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Opinions Oct. 7, 2011

October 7, 2011
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7th Circuit Court of Appeals had posted no Indiana opinions at IL deadline.

Indiana Supreme Court had posted no opinions at IL deadline.

Indiana Court of Appeals

James Fernbach v. State of Indiana
69A01-1103-CR-151
Criminal. Affirms 60-year sentence for two counts of Class A felony attempted murder, holding that the jury’s rejection of Fernbach’s insanity defense was not erroneous.

Joseph A. Taylor v. Alan P. Finnan
48A02-1105-MI-547
Miscellaneous. Reverses trial court’s dismissal of Taylor’s writ of habeas corpus. Affirms trial court’s finding that Taylor’s claim should have proceeded as a petition for post-conviction relief, but that the court should have transferred the case to Floyd County – where Taylor had been convicted and sentenced – rather than dismiss it. Remands to transfer the case to Floyd County.

Lisa A. Davis v. Review Board of the Indiana Department of Workforce Development and VOCA of Indiana LLC
93A02-1101-EX-14
Agency appeal. Affirms decision of the Indiana Department of Workforce Development Review Board, which affirmed a decision by an administrative law judge determining Davis had been terminated for cause and therefore was ineligible for unemployment benefits. Holds that Davis had failed to provide good cause for missing a hearing and that her employer provided substantial evidence that Davis was terminated for just cause, including theft.

Kelley Seibert d/b/a Seibert's Kennel v. Rick Bryant (NFP)
48A04-1011-SC-750
Small claim. Reverses small claims court’s judgment in favor of Bryant, holding that the trial court erred in ignoring a provision in the contract between Bryant and Seibert. Remands with orders to enter judgment in favor of Seibert.

Jerramy Moore v. State of Indiana (NFP)
49A02-1104-CR-294
Criminal. Affirms conviction of Class D felony possession of marijuana.

Bane Elliott v. State of Indiana (NFP)
79A05-1008-CR-566
Criminal. Affirms convictions of four counts of child molesting, but remands to the court to revise Elliott’s 40-year sentence to 35 years, holding that Elliott had met his burden of establishing that his sentence was inappropriate.

Indiana Tax Court had posted no opinions at IL deadline.

 

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  1. You can put your photos anywhere you like... When someone steals it they know it doesn't belong to them. And, a man getting a divorce is automatically not a nice guy...? That's ridiculous. Since when is need of money a conflict of interest? That would mean that no one should have a job unless they are already financially solvent without a job... A photographer is also under no obligation to use a watermark (again, people know when a photo doesn't belong to them) or provide contact information. Hey, he didn't make it easy for me to pay him so I'll just take it! Well heck, might as well walk out of the grocery store with a cart full of food because the lines are too long and you don't find that convenient. "Only in Indiana." Oh, now you're passing judgement on an entire state... What state do you live in? I need to characterize everyone in your state as ignorant and opinionated. And the final bit of ignorance; assuming a photo anyone would want is lucky and then how much does your camera have to cost to make it a good photo, in your obviously relevant opinion?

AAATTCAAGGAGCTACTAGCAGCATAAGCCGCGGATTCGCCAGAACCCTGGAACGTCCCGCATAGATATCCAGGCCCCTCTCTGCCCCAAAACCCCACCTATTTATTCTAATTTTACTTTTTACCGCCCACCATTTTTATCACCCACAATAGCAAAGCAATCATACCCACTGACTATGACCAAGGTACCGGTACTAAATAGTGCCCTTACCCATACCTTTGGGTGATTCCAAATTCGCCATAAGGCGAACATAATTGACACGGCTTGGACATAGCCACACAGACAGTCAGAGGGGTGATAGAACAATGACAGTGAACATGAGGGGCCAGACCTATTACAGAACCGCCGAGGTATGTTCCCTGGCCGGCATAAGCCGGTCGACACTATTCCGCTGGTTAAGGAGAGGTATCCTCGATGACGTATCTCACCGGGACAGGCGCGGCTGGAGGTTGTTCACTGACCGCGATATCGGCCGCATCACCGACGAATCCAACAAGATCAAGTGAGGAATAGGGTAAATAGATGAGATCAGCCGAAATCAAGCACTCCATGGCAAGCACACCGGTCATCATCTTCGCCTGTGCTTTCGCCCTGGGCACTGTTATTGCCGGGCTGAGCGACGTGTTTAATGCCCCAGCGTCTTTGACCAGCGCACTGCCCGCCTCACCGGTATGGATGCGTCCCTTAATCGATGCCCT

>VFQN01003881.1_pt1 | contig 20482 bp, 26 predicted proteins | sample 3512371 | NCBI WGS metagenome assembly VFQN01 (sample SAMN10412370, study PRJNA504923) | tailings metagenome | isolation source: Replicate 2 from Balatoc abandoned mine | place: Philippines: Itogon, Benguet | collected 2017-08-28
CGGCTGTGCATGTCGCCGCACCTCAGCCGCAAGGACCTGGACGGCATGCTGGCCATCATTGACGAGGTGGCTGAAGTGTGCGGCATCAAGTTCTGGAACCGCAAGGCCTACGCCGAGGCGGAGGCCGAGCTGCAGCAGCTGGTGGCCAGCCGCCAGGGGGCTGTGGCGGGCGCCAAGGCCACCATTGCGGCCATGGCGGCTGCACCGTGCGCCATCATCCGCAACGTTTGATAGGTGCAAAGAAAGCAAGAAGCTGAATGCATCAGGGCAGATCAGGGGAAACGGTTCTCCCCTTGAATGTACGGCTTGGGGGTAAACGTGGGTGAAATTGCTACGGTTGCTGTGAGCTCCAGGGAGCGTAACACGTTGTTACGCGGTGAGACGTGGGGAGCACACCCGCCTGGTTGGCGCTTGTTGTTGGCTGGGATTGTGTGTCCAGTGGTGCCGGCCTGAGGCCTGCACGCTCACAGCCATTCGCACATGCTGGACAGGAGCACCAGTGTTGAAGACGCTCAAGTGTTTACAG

2. Seventh Circuit Court Judge Diane Wood has stated in “The Rule of Law in Times of Stress” (2003), “that neither laws nor the procedures used to create or implement them should be secret; and . . . the laws must not be arbitrary.” According to the American Bar Association, Wood’s quote drives home this point: The rule of law also requires that people can expect predictable results from the legal system; this is what Judge Wood implies when she says that “the laws must not be arbitrary.” Predictable results mean that people who act in the same way can expect the law to treat them in the same way. If similar actions do not produce similar legal outcomes, people cannot use the law to guide their actions, and a “rule of law” does not exist.

  3. Linda, I sure hope you are not seeking a law license, for such eighteenth century sentiments could result in your denial in some jurisdictions minting attorneys for our tolerant and inclusive profession.

  4. Mazel Tov to the newlyweds. And to those bakers, photographers, printers, clerks, judges and others who will lose careers and social standing for not saluting the New World (Dis)Order, we can all direct our Two Minutes of Hate as Big Brother asks of us. Progress! Onward!

  5. My daughter was taken from my home at the end of June/2014. I said I would sign the safety plan but my husband would not. My husband said he would leave the house so my daughter could stay with me but the case worker said no her mind is made up she is taking my daughter. My daughter went to a friends and then the friend filed a restraining order which she was told by dcs if she did not then they would take my daughter away from her. The restraining order was not in effect until we were to go to court. Eventually it was dropped but for 2 months DCS refused to allow me to have any contact and was using the restraining order as the reason but it was not in effect. This was Dcs violating my rights. Please help me I don't have the money for an attorney. Can anyone take this case Pro Bono?

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